Collozoum (Fig. 22.21) is a colonial form having a sub spherical body measuring about 3-4 cm in length. Protoplasm is divided into an intra-capsular and an extra capsular protoplasm by a perforated membrane. The vacuolated extra capsular protoplasm is common to the entire colony having numerous central capsules embedded in it.
Each central capsule indicates a zooid of the colony, which has a single nucleus. The central capsule undergoes repeated divisions, while the extra capsular protoplasm does not divide. Skeleton and contractile vacuoles are completely absent. Reproduction by merogony. Marine form found in the deep sea.
Protozoa: Type # 20. Lithocircus:
Lithocircus (Fig 22.22) is a marine form generally found in the deep sea. Body is covered by a shell of siliceous skeleton. The animalcule is provided with a central capsule embedded in the protoplasm. The central capsule divides the protoplasm into extra capsular and intra-capsular protoplasm.
Extra capsular protoplasm gives rise to radiating threadlike pseudopodia, while intra-capsular protoplasm contains large single nucleus.
Contractile vacuole absent. Reproduction asexual by binary fission. Lithocircus exhibits the phenomenon of symbiosis. The yellow cells of Zooxanthellae (green algae) occur in the extra capsular protoplasm. Lithocircus supply the CO2 and nitrogenous waste material, while the Zooxanthellae supply O2 and starch. In this way both the organisms are mutually benefited.
Protozoa: Type # 21. Actinophrys:
Actinophrys sol (sun animalcule) (Fig. 22.23) is found both in fresh and marine waters feeding on flagellates and algae. The body is round from which radiate thin, long pseudopodia, each with a central axial filament covered with an adhesive, granular ectoplasm, such pseudopodia are called axopodia.
The axial filaments of axopodia are attached to the nuclear membrane, but in the multinucleate Actinosphaerium they are not connected to the nuclei but arise from the periphery of the medulla. The ectoplasm is frothy due to many vacuoles, there are one or two contractile vacuoles constant in position, they contract with violence.
Marine forms have no contractile vacuole. Endoplasm is granular having small vacuoles. It has a large nucleus and several food vacuoles.
The animal has the power of rising and sinking in water. Reproduction occurs by binary fission and also by paedogamy in which the animal withdraws its axopodia gorges itself on flagellates and encysts, the cyst is a double envelope, gelatinous outside and membranous within, then it divides into many uninucleate secondary cysts.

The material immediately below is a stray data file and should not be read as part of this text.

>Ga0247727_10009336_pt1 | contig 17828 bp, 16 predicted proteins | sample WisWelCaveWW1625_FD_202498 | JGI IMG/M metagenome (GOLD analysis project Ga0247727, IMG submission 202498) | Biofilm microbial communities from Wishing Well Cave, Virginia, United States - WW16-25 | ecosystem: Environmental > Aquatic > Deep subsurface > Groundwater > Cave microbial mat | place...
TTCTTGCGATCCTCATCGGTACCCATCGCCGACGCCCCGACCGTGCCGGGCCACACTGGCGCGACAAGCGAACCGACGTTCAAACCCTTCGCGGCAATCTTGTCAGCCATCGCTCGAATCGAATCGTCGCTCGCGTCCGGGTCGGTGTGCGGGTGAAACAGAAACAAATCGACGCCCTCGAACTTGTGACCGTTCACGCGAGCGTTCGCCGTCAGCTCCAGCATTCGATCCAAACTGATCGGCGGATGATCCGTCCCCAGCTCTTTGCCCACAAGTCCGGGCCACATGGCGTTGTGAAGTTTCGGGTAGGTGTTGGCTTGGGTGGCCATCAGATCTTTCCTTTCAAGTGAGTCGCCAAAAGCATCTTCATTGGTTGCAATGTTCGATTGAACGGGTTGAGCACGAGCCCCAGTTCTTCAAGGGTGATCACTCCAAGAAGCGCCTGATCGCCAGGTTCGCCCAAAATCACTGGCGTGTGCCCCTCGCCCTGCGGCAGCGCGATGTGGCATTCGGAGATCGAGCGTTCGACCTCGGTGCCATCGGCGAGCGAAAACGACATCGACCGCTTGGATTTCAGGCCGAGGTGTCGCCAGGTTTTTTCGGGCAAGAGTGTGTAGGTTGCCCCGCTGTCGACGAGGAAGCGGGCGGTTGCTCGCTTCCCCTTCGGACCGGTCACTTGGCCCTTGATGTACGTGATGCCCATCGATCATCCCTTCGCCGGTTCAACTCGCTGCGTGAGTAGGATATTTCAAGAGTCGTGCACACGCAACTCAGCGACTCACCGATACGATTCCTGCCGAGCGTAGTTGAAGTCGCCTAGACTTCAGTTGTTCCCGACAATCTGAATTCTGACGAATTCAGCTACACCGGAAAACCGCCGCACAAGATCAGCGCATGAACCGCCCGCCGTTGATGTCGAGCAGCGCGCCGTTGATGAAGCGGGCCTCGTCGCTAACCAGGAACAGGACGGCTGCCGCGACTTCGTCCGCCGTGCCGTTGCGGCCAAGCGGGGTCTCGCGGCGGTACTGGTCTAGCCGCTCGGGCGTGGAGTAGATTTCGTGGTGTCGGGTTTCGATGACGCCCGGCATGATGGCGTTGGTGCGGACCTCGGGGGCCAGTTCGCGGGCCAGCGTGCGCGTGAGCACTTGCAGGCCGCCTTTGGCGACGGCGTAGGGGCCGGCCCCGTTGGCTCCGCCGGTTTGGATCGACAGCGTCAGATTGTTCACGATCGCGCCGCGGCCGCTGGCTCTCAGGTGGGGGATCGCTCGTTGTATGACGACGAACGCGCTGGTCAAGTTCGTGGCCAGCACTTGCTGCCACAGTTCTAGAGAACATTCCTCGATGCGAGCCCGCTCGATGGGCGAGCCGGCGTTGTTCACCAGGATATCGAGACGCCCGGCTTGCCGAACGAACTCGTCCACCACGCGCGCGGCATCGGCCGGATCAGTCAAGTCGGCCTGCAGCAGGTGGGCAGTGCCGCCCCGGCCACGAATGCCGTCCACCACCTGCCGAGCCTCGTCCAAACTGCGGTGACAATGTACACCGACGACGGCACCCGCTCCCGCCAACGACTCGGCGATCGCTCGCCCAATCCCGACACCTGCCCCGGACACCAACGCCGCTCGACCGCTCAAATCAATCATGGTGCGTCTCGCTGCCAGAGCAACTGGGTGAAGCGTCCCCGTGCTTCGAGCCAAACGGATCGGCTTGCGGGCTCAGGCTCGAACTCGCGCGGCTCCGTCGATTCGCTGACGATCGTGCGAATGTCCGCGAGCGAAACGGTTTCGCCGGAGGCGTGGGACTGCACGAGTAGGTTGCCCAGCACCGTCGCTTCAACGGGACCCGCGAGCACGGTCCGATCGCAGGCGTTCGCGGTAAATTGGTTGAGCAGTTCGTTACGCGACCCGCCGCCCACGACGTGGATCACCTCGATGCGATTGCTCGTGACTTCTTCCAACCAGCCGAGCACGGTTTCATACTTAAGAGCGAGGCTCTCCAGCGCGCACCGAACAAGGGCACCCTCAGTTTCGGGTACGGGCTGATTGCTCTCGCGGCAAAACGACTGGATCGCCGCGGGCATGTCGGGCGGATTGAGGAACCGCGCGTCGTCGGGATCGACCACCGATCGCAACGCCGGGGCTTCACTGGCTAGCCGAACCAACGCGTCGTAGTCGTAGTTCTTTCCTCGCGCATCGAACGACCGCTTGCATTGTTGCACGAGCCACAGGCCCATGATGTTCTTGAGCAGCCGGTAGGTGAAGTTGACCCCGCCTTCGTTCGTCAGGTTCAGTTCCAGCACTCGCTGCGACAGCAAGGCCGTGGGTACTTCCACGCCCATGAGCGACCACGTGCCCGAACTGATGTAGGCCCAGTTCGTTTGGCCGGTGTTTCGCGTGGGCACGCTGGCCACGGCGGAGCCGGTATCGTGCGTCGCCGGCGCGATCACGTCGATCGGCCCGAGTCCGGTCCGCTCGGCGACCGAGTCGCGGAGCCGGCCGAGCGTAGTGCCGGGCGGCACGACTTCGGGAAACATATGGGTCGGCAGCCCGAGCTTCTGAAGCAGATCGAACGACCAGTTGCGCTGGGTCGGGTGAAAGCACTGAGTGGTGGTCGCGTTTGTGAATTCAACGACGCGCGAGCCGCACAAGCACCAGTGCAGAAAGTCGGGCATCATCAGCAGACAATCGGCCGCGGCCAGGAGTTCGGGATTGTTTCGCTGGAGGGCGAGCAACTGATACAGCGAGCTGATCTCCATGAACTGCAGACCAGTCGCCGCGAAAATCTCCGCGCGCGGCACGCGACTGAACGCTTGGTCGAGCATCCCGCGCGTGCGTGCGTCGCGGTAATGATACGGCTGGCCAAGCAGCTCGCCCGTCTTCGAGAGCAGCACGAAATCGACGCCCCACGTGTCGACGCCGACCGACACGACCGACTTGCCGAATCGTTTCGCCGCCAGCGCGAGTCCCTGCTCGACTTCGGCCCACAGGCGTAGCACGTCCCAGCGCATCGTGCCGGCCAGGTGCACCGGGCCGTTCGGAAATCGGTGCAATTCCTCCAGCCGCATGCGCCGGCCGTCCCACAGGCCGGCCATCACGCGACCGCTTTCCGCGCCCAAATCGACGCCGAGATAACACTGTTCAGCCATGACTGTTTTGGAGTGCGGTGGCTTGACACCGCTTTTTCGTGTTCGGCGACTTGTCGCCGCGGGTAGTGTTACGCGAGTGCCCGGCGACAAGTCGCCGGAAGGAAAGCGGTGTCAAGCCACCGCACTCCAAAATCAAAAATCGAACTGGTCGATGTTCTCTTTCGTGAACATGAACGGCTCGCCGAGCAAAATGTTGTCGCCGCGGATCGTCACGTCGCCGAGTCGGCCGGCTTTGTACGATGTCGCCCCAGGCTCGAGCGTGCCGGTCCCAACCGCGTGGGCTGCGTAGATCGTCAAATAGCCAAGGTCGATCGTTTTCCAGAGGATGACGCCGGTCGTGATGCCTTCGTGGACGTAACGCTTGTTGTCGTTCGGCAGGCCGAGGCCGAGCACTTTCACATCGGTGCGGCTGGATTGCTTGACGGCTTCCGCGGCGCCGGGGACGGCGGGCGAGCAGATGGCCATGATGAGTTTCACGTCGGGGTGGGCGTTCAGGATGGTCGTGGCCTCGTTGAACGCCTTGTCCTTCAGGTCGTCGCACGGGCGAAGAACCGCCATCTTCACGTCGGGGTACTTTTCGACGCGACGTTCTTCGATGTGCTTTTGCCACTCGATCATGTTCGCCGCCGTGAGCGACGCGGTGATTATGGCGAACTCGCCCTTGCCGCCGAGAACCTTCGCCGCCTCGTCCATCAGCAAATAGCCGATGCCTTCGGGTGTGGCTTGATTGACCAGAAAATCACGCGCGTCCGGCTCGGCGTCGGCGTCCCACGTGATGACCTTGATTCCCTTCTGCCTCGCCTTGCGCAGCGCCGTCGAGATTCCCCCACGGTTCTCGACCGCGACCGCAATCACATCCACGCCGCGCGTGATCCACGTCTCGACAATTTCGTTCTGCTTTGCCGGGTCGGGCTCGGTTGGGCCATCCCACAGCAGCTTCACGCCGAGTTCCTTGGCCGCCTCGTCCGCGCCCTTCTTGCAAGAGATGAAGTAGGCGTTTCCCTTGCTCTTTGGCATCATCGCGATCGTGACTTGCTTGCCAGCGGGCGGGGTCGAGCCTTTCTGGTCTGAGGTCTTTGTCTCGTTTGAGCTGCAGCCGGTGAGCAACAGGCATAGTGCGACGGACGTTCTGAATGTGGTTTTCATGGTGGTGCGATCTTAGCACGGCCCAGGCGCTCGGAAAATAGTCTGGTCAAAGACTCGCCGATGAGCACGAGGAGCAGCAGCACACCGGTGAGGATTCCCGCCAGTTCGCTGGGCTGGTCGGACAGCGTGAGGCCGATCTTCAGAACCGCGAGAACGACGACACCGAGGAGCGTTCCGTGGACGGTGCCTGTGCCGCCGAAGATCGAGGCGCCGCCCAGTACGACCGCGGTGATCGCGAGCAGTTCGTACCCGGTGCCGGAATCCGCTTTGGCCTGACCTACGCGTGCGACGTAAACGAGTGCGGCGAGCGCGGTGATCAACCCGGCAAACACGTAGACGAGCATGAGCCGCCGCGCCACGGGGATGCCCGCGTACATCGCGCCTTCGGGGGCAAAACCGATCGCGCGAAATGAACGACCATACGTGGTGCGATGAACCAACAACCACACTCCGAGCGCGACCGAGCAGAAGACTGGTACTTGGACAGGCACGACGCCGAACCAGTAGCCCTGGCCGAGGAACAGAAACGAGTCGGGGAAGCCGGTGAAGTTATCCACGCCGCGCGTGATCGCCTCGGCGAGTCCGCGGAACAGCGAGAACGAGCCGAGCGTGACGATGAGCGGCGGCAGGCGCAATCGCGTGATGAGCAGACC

Each secondary cyst divides into two cells enclosed in the cyst, the nucleus of each cell divides twice to form four nuclei with reduction in the number of chromosomes, three of the four nuclei degenerate. The two cells of a cyst and their nuclei fuse to form a diploid zygote. The zygote produces by binary fission and the daughter cells escape from the cyst, they grow into adults.
Protozoa: Type # 22. Actinospherium:
Actinospherium (Fig. 22.24) is found in freshwater floating among plants. The body is spherical measuring about 1 mm in diameter. The protoplasm is distinguishable into an outer layer, the ectoplasm or cortex and an inner central mass, the endoplasm or medulla. Ectoplasm contains large contractile vacuoles, while there are small vacuoles in the endoplasm.
Numerous nuclei (1-300) lie in the endoplasm. Pseudopodia or axopodia are numerous in the form of axial filaments and are more or less equal in length to the diameter of the body and serve as locomotory or food catching organelle. Nutrition is holozoic, voracious in feeding. Reproduction by binary fission, budding and multiple fission.
Protozoa: Type # 23. Clathrulina:
Clathrulina (Fig. 22.25) is found in freshwater. Body is enclosed in a perforated sphere of silica and provided with a stalk. Single nucleus. Reproduction involves the process of merogony in which merozoites are ovoid bodies provided with two flagella.